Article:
OAB: How What You Drink Affects Your Bladder

August 09,2022 |
Older couple having coffee.

Millions of men and women are affected by one or more types of urinary conditions each year. While some issues are more severe than others, it’s important to remember you’re not alone. Unfortunately, conditions like overactive bladder (OAB) may lead to disruptions in your daily life, embarrassing situations, and a hesitancy to be away from home for too long. To help you manage your symptoms and live life on your terms, consider some of the ways that different drinks affect your bladder and OAB symptoms.


What is Overactive Bladder?

Overactive bladder (OAB) is a term that’s used to describe a range of urinary symptoms. Contrary to popular belief, OAB is not a disease in and of itself. It’s characterized by urinary incontinence along with the sudden and intense need to pass urine. OAB affects over 30 million men and women across the United States, but women tend to experience it more frequently than men. Some underlying conditions that may cause OAB include the following:

  • Urinary tract infections
  • Nerve damage
  • Neurological disorders
  • Neurogenic bladder
  • Infection
  • Hormonal changes
  • Diabetes
  • Bladder abnormalities
  • Bladder obstruction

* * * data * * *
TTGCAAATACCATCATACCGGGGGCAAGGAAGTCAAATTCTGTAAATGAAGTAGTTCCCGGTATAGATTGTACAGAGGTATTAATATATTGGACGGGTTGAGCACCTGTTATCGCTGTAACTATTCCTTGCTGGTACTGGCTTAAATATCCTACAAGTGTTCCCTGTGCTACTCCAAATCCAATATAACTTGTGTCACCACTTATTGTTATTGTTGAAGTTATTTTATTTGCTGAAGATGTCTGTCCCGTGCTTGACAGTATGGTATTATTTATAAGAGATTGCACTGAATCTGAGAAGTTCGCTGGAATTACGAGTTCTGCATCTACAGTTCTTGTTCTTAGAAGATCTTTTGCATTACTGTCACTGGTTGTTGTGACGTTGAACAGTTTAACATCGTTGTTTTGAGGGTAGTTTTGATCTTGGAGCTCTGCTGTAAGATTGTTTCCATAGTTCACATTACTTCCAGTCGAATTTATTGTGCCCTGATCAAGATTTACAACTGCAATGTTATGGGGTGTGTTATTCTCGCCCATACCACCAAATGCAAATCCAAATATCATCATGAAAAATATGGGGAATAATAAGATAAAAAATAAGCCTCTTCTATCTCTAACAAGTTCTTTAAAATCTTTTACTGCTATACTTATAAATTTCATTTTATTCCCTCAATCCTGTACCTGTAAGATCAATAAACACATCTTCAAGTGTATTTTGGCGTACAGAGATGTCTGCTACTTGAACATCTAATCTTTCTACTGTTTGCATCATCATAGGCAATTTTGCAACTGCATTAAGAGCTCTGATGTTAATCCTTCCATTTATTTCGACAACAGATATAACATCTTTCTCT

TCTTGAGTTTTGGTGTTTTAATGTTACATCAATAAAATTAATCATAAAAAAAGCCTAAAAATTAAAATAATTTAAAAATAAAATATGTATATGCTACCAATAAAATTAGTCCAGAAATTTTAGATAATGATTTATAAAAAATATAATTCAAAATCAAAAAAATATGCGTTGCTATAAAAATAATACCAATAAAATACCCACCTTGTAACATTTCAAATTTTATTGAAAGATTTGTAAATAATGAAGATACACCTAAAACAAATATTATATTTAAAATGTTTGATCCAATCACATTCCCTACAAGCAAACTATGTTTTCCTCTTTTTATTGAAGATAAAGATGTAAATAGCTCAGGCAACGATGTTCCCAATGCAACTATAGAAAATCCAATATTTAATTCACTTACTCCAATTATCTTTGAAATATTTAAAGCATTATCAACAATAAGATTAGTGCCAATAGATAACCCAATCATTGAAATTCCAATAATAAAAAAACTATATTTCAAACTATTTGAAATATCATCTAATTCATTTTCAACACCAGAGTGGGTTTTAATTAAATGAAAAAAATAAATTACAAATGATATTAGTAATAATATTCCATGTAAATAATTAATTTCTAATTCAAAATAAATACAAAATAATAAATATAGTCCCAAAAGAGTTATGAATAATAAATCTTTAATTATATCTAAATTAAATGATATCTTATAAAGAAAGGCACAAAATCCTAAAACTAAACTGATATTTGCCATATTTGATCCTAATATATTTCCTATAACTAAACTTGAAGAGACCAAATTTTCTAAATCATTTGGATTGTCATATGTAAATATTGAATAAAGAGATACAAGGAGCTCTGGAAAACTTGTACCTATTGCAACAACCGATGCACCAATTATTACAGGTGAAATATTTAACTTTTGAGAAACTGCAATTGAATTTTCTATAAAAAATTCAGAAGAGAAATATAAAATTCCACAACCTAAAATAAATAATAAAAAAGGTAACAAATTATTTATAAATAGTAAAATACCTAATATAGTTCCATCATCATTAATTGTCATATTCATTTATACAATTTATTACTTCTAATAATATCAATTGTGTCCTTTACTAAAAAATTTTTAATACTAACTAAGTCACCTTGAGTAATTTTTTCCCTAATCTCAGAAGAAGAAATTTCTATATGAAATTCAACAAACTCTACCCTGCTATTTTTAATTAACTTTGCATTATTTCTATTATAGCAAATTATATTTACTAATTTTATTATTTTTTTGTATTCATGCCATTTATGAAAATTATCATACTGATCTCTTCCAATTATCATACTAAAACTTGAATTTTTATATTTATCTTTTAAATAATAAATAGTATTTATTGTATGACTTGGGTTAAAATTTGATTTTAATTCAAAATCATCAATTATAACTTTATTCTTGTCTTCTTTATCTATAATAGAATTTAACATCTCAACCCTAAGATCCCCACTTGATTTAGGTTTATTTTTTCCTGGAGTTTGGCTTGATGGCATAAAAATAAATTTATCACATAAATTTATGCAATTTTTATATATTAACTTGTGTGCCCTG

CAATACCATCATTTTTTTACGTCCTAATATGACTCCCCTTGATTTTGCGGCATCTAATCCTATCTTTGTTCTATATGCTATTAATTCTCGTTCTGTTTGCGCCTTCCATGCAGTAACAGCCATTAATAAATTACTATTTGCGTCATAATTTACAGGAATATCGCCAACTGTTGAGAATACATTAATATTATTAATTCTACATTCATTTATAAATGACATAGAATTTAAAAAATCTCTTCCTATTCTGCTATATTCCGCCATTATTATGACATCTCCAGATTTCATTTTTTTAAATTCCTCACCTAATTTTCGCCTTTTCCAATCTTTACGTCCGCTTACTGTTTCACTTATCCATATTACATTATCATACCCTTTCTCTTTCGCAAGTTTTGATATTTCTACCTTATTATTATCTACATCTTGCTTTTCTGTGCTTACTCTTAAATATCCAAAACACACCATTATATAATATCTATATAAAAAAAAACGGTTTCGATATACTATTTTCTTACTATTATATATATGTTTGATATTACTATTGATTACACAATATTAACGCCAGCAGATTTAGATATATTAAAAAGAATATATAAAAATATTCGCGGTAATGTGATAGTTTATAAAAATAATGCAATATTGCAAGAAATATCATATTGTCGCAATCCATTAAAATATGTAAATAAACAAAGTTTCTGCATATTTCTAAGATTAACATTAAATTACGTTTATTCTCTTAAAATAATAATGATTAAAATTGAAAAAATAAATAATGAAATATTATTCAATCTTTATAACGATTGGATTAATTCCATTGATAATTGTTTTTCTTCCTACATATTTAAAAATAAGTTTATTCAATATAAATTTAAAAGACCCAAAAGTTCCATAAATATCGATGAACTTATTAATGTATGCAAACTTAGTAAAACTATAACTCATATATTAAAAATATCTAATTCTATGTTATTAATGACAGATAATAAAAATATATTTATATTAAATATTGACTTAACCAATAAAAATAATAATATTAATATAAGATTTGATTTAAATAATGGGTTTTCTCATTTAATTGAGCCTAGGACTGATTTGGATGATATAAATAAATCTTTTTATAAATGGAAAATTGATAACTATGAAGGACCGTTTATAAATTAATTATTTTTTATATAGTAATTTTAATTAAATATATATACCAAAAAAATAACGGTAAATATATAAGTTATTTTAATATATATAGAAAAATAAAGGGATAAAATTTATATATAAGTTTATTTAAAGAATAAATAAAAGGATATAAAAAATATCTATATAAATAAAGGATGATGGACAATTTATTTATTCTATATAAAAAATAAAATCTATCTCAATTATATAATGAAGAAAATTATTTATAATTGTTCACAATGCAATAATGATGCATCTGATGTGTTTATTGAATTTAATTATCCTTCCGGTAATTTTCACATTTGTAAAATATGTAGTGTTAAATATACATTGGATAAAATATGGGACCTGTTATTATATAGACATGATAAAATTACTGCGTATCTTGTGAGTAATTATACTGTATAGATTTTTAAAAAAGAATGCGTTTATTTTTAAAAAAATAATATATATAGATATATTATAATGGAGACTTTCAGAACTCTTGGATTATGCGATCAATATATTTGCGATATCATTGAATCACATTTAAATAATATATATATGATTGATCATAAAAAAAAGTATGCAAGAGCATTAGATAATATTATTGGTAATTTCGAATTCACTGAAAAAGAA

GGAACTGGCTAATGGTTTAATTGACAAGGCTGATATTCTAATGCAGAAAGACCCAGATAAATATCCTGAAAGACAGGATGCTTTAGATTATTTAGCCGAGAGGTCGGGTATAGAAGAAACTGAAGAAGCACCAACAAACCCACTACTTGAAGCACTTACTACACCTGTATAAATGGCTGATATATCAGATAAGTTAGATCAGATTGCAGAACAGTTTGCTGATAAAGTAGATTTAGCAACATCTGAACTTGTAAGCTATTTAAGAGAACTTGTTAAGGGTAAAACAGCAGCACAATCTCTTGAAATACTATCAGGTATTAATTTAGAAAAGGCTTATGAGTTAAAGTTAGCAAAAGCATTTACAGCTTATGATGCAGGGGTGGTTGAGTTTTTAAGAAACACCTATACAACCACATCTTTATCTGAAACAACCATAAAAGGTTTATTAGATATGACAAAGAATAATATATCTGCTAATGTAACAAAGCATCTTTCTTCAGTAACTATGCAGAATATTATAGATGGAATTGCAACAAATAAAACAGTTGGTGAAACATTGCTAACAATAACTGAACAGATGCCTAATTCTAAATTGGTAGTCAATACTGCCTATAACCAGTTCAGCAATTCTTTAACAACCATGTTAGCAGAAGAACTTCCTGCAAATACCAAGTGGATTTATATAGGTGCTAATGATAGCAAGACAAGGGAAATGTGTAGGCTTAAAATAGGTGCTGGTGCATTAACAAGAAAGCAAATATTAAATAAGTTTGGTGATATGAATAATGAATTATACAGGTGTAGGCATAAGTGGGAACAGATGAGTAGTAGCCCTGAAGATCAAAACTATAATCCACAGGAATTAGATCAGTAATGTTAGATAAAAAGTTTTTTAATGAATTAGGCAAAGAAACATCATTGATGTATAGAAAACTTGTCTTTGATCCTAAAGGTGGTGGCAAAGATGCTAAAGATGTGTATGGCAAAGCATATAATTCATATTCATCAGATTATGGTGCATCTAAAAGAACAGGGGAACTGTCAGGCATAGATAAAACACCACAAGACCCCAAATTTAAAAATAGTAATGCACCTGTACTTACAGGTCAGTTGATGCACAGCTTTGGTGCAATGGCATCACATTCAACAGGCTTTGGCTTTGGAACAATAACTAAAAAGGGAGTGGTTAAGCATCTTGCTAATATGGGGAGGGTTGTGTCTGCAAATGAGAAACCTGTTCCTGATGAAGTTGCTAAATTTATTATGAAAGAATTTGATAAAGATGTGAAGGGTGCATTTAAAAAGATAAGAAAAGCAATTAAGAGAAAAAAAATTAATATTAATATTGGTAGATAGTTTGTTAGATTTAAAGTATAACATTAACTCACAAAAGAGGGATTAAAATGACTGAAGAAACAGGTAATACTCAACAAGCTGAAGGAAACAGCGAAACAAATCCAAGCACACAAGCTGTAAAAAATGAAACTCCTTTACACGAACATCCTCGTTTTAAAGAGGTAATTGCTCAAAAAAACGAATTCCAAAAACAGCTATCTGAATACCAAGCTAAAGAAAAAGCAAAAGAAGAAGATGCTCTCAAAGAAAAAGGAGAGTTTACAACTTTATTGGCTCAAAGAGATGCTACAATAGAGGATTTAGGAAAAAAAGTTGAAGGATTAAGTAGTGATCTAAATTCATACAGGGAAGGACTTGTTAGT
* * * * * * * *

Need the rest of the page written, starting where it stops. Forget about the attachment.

• Declining cognitive function
  • Medication use
  • Excess consumption of irritants
  • Smoking
  • Obesity
  • Difficulty walking
  • Incomplete bladder emptying
  • Weakened pelvic floor muscles


Symptoms can be unpredictable and range in severity, which can directly impact an individual’s quality of life. While the best way to alleviate any issues is to treat the underlying condition, there are plenty of other actions you can take to reduce symptoms in the process. A great way to promote bladder control is to focus on making lifestyle changes and reducing your consumption of irritants.


Drinks That Irritate Your Bladder

One of the best ways to manage OAB symptoms is to avoid beverages that irritate your bladder and trigger symptoms. You don’t need to completely eliminate these from your diet but reducing intake will help you keep your symptoms in control. Some of the most common drinks that irritate your bladder include the following.


Caffeine is a diuretic that can lead to a higher production of urine by the kidneys. This can make managing OAB more difficult, as you’re already trying to navigate confusing signals from the brain-bladder connection. Oftentimes, you may feel like you need to use the bathroom only to realize that your bladder is empty. This makes it difficult to differentiate when you actually need to go versus when you receive misleading signals. Caffeine can further agitate this process. While it’s important to stay hydrated and urinate as necessary, diuretics should be avoided to improve OAB symptom management. Caffeinated beverages are more than just coffee, so make sure you read the label on tea, soda, and various types of energy drinks before indulging.

Carbonated Drinks